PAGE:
Monday, November 5, 2018

TRANSFERWARE SMOKER'S SETS


I haven't seen very many complete smoker's (also spelled smokers or smokers') sets.  The one below, which is featured on pages 316 and 317 in R&R Halliday's "Extraordinary British Transferware 1780-1840," appears to have all of its parts. I am not sure what "all of its parts" actually means.  Here is a guess. Smoker's sets usually have a tobacco jar, a cup, a candlestick, a tobacco press, a snuff box, a snuff box lid, and a stand (which can be used as a ash tray). 


Smoker's set, 13 inches high, printed in a pattern known as Hawk Attack, ca. 1820.

Coysh and Henrywood on p. 340 in their 1982 book "The Dictionary of Blue and White Printed Pottery 1780-1880," say a smoker's set "is a set of pots which fit together in the form of a pyramid and serve a variety of smoker's needs." "Variety" may be the key word.


The parts of the smoker's set are from top left counter clock-wise): a goblet, tobacco press and snuff box, lid to snuff box,  ash tray, candlestick, tobacco jar, and dish (which also functions as a stand or ashtray or spittoon?). I assume the goblet or cup was used for wine.

I recently saw a splendid smoker's set in the stall of Fergus Downey in Portobello Road.


Smoker's set, 19 inches high, printed in the "British Cattle" pattern by, possibly, Bourne, Baker, and Bourne (ca. 1805-1830).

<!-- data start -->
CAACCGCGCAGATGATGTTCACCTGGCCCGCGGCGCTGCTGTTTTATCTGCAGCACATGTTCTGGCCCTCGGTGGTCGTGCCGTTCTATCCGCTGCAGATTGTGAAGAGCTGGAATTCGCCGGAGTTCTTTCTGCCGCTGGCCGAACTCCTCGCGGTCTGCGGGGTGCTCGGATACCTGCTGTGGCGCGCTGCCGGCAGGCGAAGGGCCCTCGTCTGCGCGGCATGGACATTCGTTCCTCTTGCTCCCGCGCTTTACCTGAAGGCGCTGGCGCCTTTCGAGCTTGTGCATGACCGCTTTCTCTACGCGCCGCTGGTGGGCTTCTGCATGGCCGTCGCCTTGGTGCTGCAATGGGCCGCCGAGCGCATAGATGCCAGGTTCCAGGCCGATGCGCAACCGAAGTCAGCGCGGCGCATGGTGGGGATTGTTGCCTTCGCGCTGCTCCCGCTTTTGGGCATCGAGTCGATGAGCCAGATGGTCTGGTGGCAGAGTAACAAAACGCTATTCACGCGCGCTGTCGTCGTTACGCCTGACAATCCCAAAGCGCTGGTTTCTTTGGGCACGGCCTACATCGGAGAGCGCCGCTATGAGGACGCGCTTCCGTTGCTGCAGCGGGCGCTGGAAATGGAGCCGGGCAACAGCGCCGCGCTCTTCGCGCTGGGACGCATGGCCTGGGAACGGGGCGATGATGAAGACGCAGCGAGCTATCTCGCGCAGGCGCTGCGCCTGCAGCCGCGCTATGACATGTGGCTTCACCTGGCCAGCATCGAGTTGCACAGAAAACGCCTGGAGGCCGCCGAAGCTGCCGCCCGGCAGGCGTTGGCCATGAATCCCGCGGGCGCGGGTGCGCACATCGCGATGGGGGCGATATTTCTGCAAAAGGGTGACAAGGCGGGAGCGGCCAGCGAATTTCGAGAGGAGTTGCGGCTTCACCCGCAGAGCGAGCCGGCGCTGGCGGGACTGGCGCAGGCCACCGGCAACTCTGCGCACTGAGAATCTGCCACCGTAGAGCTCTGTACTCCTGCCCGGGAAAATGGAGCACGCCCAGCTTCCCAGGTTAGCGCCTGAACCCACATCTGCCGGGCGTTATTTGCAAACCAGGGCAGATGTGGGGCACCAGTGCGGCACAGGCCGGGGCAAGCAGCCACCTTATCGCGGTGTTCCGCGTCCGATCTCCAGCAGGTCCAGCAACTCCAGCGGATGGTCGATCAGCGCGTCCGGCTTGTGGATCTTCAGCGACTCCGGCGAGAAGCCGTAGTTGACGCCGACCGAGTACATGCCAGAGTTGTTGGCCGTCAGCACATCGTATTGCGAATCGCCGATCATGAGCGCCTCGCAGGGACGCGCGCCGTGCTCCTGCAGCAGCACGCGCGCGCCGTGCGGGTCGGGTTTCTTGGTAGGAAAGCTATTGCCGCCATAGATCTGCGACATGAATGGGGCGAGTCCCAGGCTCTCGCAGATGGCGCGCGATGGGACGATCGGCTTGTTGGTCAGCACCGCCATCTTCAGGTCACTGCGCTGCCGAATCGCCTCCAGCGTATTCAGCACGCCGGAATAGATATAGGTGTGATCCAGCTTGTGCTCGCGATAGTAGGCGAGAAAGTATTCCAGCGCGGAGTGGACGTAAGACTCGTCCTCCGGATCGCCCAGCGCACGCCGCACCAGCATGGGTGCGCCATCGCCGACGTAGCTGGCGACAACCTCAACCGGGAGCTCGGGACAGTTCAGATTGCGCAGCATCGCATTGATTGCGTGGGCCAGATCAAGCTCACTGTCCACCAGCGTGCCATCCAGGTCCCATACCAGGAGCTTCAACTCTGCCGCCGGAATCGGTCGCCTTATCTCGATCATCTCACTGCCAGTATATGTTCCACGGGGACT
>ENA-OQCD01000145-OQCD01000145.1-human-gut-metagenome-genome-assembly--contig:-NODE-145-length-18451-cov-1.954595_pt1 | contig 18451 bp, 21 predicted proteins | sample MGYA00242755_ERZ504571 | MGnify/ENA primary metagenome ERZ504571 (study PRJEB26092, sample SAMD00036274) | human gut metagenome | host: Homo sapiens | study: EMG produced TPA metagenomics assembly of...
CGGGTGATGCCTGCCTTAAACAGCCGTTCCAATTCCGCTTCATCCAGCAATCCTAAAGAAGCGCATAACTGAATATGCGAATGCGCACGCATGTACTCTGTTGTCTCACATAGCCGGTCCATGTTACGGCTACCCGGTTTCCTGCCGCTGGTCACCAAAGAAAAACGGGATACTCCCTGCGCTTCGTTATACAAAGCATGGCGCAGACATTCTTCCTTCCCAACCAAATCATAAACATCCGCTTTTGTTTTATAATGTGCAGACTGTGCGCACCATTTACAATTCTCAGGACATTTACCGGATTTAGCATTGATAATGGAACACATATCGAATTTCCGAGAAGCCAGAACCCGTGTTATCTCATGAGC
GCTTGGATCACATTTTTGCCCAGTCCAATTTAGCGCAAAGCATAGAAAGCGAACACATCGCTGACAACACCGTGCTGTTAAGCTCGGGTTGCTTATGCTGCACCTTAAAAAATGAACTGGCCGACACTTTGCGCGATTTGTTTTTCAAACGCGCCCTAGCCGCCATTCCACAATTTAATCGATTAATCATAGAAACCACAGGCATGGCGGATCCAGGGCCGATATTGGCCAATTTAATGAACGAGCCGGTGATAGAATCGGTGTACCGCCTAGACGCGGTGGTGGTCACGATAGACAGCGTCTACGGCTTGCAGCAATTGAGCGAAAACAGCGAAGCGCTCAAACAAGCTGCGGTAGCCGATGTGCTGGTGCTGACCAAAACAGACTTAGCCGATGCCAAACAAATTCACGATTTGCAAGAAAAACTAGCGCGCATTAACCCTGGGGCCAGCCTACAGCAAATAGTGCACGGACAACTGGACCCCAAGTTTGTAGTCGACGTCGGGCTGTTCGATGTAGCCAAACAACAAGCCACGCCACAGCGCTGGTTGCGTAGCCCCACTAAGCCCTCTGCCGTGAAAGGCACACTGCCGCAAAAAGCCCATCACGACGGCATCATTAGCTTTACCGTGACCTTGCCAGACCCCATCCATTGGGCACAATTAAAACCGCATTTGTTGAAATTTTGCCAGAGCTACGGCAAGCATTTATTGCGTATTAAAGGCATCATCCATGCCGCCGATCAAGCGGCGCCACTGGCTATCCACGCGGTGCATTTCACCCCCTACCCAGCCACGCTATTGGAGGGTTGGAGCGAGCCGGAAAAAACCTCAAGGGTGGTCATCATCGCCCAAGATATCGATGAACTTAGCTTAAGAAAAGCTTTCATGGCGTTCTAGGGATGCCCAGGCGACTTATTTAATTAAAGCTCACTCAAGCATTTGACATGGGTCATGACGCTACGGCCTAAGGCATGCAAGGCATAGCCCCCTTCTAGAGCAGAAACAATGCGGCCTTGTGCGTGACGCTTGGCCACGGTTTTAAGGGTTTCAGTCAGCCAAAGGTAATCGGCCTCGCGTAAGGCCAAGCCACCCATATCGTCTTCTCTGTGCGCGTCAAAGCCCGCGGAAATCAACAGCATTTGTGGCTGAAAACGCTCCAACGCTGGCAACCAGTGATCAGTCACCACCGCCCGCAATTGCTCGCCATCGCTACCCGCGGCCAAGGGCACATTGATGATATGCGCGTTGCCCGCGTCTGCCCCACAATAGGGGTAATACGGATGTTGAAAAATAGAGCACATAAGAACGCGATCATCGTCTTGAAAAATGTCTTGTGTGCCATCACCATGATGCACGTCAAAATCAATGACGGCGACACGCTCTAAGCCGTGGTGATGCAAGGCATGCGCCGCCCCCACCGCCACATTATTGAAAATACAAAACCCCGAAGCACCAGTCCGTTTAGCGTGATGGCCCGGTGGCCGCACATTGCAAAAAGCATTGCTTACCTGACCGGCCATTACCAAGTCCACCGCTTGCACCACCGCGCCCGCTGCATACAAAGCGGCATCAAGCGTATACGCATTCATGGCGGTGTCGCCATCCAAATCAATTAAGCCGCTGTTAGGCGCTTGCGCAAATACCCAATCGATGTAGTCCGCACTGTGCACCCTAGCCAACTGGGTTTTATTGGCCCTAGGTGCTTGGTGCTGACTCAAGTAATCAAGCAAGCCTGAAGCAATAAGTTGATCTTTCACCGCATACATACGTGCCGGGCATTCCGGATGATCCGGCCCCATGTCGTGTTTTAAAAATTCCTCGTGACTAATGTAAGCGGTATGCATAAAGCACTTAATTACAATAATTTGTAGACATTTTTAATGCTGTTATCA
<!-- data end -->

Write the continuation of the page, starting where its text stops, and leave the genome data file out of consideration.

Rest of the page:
The parts of the smoker's set are from left: a stand, inkwell and sander that fit inside the bottom container and a tobacco press, snuff box and lid that fit inside the second container, which may be the tobacco box. Next may be a spittoon, a two-handled wine cup, and a candlestick. You can see I'm not sure what is what!

While most of the smoker's sets were probably printed in blue, I owned a set that was printed in teal.  The Romantic pattern dates the set to the mid to late 1830s. It is missing some of its parts, but does include a candle snuffer.


Smoker's set, printed in teal, ca. 1835.


The parts of this smoker's set include from the far left (clock-wise): a tobacco press with a built-in snuff box, tobacco jar, cup and candle stick (as one item),  candle snuffer, and the lid of the snuff box. There were probably more parts at one time.


The last smoker's set I'll show you is lacking nearly everything.  It only has the tobacco jar and the stand. I bought it because of the lovely floral pattern printed in pink and black. I envisioned using it as a plant pot. Which is exactly what I did.


Pink and black printed partial smoker's set: tobacco jar and stand only, ca. 1835.


The beautifully printed stand. The orange dots are detritus from my garden.

I hope you'll send me photos of more smoker's sets! More information too.

Thursday, November 1, 2018

GUINEA PIGS ON TRANSFERWARE!




"A Guinea Pig" child's mug, ca. 1830

I purchased this poorly printed and cracked child's mug because the pattern featured a guinea pig, which is quite unusual. The pattern reminded me of a loved 1972 photo of my son. He has always loved animals, and in the photo he is hugging a guinea pig.  Jonas was barely two, so the guinea pig looks very large.  I still remember the guinea pig's name, Goldie.  She was very gentle, and was very loved in the pre-school where she lived.


Jonas and Goldie the Guinea Pig.
Usually, transferware patterns lead me on a intellectual search, not down memory lane.  I am glad this one did.